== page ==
Brennan v. State of Iowa, No. 73-1500.

CourtUnited States Courts of Appeals. United States Court of Appeals (8th Circuit)
Writing for the CourtGIBSON and ROSS, Circuit , and TALBOT SMITH, Senior
Citation494 F.2d 100
PartiesPeter J. BRENNAN, Secretary of Labor, United States Department of Labor, Appellee, v. STATE OF IOWA, Appellant.
Docket NumberNo. 73-1500.
Decision Date26 February 1974

494 F.2d 100 (1974)

Peter J. BRENNAN, Secretary of Labor, United States Department of Labor, Appellee,
v.
STATE OF IOWA, Appellant.

No. 73-1500.

United States Court of Appeals, Eighth Circuit.

Submitted December 12, 1973.

Decided February 26, 1974.


494 F.2d 101

Lorna Lawhead Williams, Special Asst. Atty. Gen. of Iowa, Des Moines, Iowa, for appellant.

Jacob Karro, Atty., U. S. Dept. of Labor, Washington, D. C., for appellee.

Before GIBSON and ROSS, Circuit Judges, and TALBOT SMITH,* Senior District Judge.

ROSS, Circuit Judge.

This action by the Secretary of Labor seeking enforcement of the Fair Labor Standards Act, 29 U.S.C. § 201 et seq. (FLSA), was filed in the district court for the District of Iowa against the State of Iowa. Through its agency, the Department of Social Services, the State of Iowa owns and operates several institutions wherein persons are employed at less than the minimum and overtime wages prescribed by 29 U.S.C. §§ 206 and 207. Upon stipulated facts the district court held that the State of Iowa was subject to the provisions of the Act. This appeal followed.

The undisputed facts show that each of the nine institutions is either a hospital, an institution primarily engaged in the care of the sick, the aged, mentally ill or defective who reside on the premises, or a school for mentally or physically handicapped or gifted children. Each of the institutions purchases or orders some of its goods and supplies directly from manufacturers, producers or suppliers located outside the state. Each institution has employees in the following categories regularly handling, selling, or otherwise working on, or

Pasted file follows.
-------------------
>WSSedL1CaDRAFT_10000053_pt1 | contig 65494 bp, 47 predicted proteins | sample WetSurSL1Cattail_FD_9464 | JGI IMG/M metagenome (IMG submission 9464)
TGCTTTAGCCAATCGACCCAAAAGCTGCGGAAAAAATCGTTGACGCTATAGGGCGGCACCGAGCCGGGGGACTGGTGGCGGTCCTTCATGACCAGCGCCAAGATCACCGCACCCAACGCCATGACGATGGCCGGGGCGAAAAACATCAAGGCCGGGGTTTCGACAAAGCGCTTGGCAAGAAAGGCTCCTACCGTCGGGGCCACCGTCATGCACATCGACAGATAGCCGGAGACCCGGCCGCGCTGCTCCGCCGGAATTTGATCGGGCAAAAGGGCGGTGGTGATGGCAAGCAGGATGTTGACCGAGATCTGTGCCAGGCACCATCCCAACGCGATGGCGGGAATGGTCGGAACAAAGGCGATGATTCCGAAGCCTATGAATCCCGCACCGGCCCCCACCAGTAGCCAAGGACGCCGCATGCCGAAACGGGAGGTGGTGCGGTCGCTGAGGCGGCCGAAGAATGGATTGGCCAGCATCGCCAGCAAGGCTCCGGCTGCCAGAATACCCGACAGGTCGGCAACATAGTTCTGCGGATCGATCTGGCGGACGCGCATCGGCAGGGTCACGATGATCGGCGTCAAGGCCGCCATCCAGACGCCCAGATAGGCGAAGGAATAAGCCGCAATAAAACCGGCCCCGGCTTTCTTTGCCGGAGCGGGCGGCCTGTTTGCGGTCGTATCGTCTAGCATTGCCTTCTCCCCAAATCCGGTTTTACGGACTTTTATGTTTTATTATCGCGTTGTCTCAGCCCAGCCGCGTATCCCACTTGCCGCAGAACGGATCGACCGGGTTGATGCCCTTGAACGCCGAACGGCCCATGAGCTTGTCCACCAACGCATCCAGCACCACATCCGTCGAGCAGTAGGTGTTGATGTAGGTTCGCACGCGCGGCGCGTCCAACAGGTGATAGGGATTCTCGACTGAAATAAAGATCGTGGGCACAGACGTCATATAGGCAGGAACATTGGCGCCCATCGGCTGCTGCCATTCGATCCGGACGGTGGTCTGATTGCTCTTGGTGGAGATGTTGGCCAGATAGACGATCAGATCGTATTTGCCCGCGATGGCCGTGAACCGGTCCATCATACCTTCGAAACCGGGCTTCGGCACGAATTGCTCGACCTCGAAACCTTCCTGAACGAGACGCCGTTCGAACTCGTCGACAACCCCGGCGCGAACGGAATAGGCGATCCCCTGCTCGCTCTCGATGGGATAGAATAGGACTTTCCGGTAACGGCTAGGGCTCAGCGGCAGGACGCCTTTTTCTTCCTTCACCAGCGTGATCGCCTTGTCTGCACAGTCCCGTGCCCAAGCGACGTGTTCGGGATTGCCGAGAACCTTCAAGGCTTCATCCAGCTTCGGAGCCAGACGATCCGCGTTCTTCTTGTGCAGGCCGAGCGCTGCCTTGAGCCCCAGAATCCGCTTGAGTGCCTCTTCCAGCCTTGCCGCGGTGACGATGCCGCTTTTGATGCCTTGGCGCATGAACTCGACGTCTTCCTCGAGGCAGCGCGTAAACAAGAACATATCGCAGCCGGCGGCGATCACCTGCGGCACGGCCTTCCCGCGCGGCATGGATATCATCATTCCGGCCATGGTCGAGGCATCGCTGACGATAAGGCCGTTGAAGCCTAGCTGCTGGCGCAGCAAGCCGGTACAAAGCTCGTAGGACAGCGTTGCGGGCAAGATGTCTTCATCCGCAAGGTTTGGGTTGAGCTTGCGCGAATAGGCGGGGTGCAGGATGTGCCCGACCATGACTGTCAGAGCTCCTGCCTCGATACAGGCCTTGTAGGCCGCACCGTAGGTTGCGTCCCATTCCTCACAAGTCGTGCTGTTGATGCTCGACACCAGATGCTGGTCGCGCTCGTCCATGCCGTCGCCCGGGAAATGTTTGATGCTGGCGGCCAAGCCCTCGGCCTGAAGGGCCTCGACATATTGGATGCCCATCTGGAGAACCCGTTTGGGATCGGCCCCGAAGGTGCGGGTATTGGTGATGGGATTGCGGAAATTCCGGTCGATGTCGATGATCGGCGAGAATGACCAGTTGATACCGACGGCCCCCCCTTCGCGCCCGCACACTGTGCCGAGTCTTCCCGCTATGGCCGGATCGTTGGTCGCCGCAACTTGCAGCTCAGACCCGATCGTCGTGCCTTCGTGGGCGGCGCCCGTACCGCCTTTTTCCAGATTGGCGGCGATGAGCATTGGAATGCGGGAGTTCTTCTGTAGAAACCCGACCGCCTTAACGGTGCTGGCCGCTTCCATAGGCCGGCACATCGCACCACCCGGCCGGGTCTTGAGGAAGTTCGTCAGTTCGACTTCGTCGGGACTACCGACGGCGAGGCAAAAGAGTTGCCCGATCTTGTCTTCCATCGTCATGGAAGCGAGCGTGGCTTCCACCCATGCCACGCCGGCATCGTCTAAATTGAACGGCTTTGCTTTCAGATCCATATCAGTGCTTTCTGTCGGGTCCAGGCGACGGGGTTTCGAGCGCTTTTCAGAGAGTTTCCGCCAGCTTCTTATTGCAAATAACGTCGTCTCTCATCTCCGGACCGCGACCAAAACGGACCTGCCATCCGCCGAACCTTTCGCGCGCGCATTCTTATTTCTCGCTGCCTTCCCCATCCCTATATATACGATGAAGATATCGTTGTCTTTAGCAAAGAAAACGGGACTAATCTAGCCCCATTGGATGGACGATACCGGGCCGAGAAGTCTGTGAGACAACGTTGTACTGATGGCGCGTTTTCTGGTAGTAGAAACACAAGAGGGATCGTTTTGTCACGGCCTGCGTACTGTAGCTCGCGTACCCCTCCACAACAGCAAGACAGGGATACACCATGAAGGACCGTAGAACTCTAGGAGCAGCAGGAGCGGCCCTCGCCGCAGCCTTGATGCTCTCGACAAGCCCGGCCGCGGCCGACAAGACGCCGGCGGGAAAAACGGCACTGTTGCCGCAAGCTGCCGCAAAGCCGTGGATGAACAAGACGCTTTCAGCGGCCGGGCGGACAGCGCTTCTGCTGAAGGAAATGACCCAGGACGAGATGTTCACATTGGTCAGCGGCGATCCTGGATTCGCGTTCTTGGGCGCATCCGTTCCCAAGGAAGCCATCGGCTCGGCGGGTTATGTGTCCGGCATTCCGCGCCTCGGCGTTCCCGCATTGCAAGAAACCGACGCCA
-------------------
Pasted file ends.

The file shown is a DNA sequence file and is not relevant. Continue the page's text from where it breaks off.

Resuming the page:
494 F.2d 102
with, merchandise and supplies received from out-of-state suppliers
(1) professional, medical, psychiatric and nursing employees who, in the treatment of patients, administer medicines and drugs and use therapeutic equipment and other medical supplies and equipment, substantial amounts of which are manufactured or produced outside the state;
(2) nursing service employees, aides, attendants, and orderlies who, in providing patient care, handle cleaning supplies, medical supplies and equipment, bedding, linens, towels and hospital clothing, substantial amounts of which are manufactured or produced outside the state;
(3) food service and dietary service employees who prepare, serve and dispense food to patients, residents, employees and visitors, substantial amounts of which foods are grown, processed or produced outside the state;
(4) housekeeping, maintenance and custodial employees who, in the regular course of their duties, use cleaning supplies, equipment and appliances, substantial amounts of which are manufactured or produced outside the state;
(5) laundry employees who use and handle cleaning supplies, bedding, linens, towels and hospital clothing, substantial amounts of which are manufactured or produced outside the state;
(6) office and administrative employees who use office supplies and equipment, substantial amounts of which are manufactured or produced outside the state.

Section 6 and Section 7 of the Fair Labor Standards Act, 29 U.S.C. §§ 206 and 207, provide that every employer shall pay minimum and overtime wages to each of his employees who is engaged in commerce or in the production of goods for commerce or is employed in an enterprise engaged in commerce or in the production of goods for commerce. An "enterprise engaged in commerce or in the production of goods for commerce" is defined to be:

An enterprise which has employees engaged in commerce or in the production of goods for commerce, including employees handling, selling, or otherwise working on goods that have been moved in or produced for commerce by any person, and which—
* * * * * *
(4) is engaged in the operation of a hospital, an institution primarily engaged in the care of the sick, the aged, the mentally ill or defective who reside on the premises of such institution, a school for mentally or physically handicapped or gifted children, a preschool, elementary or secondary school, or an institution of higher education (regardless of whether or not such hospital, institution, or school is public or private or operated for profit or not for profit).

29 U.S.C. § 203(s).